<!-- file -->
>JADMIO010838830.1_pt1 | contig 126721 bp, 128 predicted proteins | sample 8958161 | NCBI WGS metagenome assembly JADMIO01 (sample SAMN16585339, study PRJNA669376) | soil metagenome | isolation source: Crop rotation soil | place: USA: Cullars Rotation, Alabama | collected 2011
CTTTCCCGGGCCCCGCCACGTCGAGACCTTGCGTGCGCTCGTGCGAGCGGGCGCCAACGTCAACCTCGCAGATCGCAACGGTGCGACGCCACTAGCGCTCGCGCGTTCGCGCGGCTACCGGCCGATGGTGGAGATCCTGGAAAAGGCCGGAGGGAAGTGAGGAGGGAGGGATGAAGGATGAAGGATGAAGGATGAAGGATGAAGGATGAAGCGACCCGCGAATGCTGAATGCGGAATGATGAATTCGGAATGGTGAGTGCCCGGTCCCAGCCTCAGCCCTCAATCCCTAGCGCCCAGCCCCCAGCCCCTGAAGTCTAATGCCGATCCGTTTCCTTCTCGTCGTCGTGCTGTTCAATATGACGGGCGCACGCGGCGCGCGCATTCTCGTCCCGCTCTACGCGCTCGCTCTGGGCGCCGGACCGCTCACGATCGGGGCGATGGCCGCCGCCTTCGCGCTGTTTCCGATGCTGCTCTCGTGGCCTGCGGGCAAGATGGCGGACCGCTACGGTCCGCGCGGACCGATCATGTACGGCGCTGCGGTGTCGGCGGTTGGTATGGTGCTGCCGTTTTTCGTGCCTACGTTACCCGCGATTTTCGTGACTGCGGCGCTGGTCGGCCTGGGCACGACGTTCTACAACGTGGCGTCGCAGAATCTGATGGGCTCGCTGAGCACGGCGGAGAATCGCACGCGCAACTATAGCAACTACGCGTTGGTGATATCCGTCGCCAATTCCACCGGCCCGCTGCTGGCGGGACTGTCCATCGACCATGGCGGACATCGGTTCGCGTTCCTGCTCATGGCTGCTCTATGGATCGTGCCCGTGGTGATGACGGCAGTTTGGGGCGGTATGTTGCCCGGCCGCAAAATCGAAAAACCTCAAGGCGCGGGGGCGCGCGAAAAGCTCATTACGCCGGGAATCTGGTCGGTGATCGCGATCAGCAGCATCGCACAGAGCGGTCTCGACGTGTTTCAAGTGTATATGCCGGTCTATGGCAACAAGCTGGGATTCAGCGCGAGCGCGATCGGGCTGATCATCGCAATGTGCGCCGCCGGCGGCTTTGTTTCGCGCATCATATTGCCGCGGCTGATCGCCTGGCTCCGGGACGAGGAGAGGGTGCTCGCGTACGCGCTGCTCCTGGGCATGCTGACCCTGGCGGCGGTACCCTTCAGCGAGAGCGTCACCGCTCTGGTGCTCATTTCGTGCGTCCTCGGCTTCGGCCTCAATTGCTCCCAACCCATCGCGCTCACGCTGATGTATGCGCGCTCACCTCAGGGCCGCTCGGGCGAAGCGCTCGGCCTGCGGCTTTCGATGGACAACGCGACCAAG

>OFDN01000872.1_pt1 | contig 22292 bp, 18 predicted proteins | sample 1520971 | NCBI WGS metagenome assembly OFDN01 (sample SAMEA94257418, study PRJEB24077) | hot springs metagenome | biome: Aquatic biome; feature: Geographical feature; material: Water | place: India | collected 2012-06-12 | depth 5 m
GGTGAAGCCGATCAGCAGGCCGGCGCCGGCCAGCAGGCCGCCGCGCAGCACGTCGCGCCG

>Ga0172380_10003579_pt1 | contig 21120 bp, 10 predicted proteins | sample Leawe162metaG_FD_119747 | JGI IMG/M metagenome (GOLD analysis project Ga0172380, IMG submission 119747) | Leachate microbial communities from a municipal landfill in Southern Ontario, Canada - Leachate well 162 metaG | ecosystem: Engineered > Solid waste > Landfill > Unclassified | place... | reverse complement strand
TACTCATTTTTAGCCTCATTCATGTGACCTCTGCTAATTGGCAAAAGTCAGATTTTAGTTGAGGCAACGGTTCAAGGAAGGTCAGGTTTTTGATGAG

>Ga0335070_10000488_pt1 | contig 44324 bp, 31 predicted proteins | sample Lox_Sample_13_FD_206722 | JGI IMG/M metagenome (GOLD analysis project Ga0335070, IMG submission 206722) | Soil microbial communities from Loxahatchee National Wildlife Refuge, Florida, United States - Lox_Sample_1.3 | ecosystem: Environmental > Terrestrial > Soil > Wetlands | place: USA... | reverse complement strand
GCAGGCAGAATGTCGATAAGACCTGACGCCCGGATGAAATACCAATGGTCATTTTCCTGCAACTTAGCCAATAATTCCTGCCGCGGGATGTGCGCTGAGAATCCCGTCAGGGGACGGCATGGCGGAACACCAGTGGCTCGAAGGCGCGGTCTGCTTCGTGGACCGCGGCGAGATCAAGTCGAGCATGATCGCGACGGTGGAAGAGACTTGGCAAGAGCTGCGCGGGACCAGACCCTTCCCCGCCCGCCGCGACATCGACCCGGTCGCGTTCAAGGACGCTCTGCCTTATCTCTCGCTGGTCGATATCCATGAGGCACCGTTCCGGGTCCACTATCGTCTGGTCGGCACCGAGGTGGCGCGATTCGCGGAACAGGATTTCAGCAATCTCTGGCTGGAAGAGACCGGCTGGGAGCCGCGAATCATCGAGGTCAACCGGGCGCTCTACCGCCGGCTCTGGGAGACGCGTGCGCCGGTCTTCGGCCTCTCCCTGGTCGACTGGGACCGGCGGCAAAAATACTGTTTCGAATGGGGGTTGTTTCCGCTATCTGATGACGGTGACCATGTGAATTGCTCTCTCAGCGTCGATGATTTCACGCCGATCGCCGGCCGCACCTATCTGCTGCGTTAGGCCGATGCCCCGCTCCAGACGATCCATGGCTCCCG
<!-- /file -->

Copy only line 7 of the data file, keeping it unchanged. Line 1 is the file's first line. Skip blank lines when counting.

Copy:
>Ga0335070_10000488_pt1 | contig 44324 bp, 31 predicted proteins | sample Lox_Sample_13_FD_206722 | JGI IMG/M metagenome (GOLD analysis project Ga0335070, IMG submission 206722) | Soil microbial communities from Loxahatchee National Wildlife Refuge, Florida, United States - Lox_Sample_1.3 | ecosystem: Environmental > Terrestrial > Soil > Wetlands | place: USA... | reverse complement strand